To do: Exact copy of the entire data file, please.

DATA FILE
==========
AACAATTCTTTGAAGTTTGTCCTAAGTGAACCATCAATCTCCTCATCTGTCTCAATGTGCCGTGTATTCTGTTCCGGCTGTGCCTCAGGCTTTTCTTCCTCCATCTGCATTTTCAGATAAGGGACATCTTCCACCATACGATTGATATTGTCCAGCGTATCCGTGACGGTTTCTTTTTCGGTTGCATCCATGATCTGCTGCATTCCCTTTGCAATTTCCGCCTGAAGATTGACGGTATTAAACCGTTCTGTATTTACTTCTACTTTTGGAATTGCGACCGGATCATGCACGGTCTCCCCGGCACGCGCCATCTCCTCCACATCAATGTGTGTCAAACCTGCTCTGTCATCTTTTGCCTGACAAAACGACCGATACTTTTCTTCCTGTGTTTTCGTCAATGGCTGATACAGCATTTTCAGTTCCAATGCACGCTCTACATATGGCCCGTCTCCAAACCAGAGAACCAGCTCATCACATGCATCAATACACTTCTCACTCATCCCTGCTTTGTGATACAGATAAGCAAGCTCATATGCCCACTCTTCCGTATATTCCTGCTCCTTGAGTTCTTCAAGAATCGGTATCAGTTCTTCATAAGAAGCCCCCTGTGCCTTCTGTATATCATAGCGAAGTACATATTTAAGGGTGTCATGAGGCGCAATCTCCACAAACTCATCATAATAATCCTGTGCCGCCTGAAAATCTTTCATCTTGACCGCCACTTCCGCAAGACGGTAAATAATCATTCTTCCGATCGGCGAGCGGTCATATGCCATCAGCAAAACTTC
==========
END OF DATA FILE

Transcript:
AACAATTCTTTGAAGTTTGTCCTAAGTGAACCATCAATCTCCTCATCTGTCTCAATGTGCCGTGTATTCTGTTCCGGCTGTGCCTCAGGCTTTTCTTCCTCCATCTGCATTTTCAGATAAGGGACATCTTCCACCATACGATTGATATTGTCCAGCGTATCCGTGACGGTTTCTTTTTCGGTTGCATCCATGATCTGCTGCATTCCCTTTGCAATTTCCGCCTGAAGATTGACGGTATTAAACCGTTCTGTATTTACTTCTACTTTTGGAATTGCGACCGGATCATGCACGGTCTCCCCGGCACGCGCCATCTCCTCCACATCAATGTGTGTCAAACCTGCTCTGTCATCTTTTGCCTGACAAAACGACCGATACTTTTCTTCCTGTGTTTTCGTCAATGGCTGATACAGCATTTTCAGTTCCAATGCACGCTCTACATATGGCCCGTCTCCAAACCAGAGAACCAGCTCATCACATGCATCAATACACTTCTCACTCATCCCTGCTTTGTGATACAGATAAGCAAGCTCATATGCCCACTCTTCCGTATATTCCTGCTCCTTGAGTTCTTCAAGAATCGGTATCAGTTCTTCATAAGAAGCCCCCTGTGCCTTCTGTATATCATAGCGAAGTACATATTTAAGGGTGTCATGAGGCGCAATCTCCACAAACTCATCATAATAATCCTGTGCCGCCTGAAAATCTTTCATCTTGACCGCCACTTCCGCAAGACGGTAAATAATCATTCTTCCGATCGGCGAGCGGTCATATGCCATCAGCAAAACTTC